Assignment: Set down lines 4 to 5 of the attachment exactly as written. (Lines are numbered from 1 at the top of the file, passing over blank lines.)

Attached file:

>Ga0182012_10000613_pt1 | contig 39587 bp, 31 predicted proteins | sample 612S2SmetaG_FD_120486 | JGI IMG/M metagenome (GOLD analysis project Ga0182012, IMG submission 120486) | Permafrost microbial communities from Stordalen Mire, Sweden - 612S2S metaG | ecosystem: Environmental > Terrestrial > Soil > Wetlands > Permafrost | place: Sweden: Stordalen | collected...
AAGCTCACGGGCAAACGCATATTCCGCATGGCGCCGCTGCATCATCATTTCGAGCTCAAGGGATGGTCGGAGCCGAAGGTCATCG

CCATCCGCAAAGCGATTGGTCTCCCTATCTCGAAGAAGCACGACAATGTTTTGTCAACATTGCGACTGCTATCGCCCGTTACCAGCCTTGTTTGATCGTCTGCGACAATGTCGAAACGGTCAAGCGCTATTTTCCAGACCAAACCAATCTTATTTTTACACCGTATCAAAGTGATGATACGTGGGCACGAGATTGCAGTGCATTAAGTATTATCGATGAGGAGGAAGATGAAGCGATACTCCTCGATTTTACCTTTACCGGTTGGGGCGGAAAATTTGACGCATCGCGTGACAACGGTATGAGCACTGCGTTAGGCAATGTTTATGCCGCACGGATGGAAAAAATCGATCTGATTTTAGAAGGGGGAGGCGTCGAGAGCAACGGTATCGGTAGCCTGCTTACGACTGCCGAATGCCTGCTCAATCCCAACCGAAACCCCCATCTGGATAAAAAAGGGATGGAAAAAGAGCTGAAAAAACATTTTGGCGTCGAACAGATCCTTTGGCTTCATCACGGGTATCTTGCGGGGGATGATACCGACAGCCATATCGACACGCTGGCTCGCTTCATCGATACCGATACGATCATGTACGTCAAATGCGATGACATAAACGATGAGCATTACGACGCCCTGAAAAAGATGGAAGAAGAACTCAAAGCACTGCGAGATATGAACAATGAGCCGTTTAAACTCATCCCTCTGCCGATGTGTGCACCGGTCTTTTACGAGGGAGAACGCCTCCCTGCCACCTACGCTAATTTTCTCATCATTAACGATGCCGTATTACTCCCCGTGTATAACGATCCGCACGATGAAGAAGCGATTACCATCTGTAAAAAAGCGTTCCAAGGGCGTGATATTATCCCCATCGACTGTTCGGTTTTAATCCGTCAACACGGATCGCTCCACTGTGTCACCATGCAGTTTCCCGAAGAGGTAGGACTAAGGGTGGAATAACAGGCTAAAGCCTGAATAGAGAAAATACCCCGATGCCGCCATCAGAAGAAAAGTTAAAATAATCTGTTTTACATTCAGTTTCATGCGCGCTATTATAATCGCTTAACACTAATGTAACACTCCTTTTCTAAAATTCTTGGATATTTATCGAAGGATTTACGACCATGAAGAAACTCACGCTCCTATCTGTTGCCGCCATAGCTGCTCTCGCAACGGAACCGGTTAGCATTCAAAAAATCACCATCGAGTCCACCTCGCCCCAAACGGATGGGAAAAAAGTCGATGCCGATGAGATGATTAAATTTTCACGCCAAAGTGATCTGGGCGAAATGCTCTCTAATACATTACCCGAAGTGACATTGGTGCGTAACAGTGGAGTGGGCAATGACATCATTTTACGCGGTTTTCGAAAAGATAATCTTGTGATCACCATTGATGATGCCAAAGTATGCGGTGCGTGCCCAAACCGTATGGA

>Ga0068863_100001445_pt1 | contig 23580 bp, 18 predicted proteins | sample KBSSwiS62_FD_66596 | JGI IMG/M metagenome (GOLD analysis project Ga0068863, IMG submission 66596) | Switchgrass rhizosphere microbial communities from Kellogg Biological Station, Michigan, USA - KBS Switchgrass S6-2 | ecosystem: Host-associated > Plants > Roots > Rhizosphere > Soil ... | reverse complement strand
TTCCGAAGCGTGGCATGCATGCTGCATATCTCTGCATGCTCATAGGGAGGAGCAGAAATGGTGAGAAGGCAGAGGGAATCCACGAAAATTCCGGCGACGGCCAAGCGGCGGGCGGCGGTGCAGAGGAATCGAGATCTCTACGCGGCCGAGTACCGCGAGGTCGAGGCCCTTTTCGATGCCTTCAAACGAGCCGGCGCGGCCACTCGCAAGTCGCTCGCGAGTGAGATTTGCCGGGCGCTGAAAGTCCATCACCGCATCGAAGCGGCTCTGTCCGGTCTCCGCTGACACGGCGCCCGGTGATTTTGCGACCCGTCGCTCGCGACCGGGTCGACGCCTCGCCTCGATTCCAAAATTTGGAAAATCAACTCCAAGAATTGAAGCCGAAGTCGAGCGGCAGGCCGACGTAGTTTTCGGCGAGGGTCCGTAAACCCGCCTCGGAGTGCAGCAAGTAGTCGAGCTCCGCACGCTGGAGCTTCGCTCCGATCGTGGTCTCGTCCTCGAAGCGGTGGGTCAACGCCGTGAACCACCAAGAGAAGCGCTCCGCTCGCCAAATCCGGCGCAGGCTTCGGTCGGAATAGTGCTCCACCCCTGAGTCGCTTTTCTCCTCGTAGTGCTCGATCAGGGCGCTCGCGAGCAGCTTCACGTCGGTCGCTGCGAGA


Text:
>Ga0068863_100001445_pt1 | contig 23580 bp, 18 predicted proteins | sample KBSSwiS62_FD_66596 | JGI IMG/M metagenome (GOLD analysis project Ga0068863, IMG submission 66596) | Switchgrass rhizosphere microbial communities from Kellogg Biological Station, Michigan, USA - KBS Switchgrass S6-2 | ecosystem: Host-associated > Plants > Roots > Rhizosphere > Soil ... | reverse complement strand
TTCCGAAGCGTGGCATGCATGCTGCATATCTCTGCATGCTCATAGGGAGGAGCAGAAATGGTGAGAAGGCAGAGGGAATCCACGAAAATTCCGGCGACGGCCAAGCGGCGGGCGGCGGTGCAGAGGAATCGAGATCTCTACGCGGCCGAGTACCGCGAGGTCGAGGCCCTTTTCGATGCCTTCAAACGAGCCGGCGCGGCCACTCGCAAGTCGCTCGCGAGTGAGATTTGCCGGGCGCTGAAAGTCCATCACCGCATCGAAGCGGCTCTGTCCGGTCTCCGCTGACACGGCGCCCGGTGATTTTGCGACCCGTCGCTCGCGACCGGGTCGACGCCTCGCCTCGATTCCAAAATTTGGAAAATCAACTCCAAGAATTGAAGCCGAAGTCGAGCGGCAGGCCGACGTAGTTTTCGGCGAGGGTCCGTAAACCCGCCTCGGAGTGCAGCAAGTAGTCGAGCTCCGCACGCTGGAGCTTCGCTCCGATCGTGGTCTCGTCCTCGAAGCGGTGGGTCAACGCCGTGAACCACCAAGAGAAGCGCTCCGCTCGCCAAATCCGGCGCAGGCTTCGGTCGGAATAGTGCTCCACCCCTGAGTCGCTTTTCTCCTCGTAGTGCTCGATCAGGGCGCTCGCGAGCAGCTTCACGTCGGTCGCTGCGAGA